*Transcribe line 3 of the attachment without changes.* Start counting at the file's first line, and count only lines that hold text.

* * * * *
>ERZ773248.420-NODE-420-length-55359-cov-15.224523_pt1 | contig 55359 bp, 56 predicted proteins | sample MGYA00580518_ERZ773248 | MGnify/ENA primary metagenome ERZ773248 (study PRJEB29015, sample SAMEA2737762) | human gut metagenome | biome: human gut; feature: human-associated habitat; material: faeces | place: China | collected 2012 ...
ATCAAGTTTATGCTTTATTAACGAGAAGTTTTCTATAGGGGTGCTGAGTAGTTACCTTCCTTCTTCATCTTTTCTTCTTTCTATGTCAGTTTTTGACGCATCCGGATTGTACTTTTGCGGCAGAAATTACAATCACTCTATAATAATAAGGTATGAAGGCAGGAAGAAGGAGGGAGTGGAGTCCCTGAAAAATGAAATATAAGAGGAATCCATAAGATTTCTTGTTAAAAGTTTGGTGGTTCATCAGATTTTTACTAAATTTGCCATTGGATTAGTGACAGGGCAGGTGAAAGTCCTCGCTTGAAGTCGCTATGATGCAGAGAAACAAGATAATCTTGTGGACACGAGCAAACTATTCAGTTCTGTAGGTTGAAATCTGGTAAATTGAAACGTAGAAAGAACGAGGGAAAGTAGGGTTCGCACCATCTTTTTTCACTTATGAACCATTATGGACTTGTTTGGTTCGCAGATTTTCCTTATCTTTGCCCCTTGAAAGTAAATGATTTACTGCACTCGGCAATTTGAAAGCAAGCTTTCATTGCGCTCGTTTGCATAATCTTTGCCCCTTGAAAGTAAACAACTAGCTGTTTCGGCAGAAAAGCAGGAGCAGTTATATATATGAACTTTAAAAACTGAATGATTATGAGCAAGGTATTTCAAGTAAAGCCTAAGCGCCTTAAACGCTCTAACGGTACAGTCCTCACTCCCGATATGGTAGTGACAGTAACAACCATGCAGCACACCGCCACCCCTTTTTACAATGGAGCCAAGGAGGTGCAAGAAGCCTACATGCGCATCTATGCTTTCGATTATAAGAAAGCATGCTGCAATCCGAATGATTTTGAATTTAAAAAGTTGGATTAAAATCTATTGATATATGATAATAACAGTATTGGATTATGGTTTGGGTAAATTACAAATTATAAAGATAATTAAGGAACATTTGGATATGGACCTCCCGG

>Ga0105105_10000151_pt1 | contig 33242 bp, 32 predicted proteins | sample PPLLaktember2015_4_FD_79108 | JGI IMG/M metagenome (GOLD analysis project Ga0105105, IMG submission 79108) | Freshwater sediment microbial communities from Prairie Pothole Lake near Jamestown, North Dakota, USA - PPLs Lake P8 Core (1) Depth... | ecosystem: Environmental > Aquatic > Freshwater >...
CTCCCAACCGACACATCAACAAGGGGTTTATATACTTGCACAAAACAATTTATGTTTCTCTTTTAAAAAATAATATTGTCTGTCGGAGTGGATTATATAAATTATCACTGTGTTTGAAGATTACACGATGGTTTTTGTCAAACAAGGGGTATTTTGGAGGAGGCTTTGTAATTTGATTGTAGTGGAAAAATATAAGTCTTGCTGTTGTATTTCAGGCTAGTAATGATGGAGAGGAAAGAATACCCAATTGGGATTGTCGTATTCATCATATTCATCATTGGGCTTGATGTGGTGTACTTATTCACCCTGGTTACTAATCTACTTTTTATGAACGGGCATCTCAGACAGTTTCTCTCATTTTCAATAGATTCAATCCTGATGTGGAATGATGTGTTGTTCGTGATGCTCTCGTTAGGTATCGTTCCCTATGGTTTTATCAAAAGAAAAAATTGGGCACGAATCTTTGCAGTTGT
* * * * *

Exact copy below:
>Ga0105105_10000151_pt1 | contig 33242 bp, 32 predicted proteins | sample PPLLaktember2015_4_FD_79108 | JGI IMG/M metagenome (GOLD analysis project Ga0105105, IMG submission 79108) | Freshwater sediment microbial communities from Prairie Pothole Lake near Jamestown, North Dakota, USA - PPLs Lake P8 Core (1) Depth... | ecosystem: Environmental > Aquatic > Freshwater >...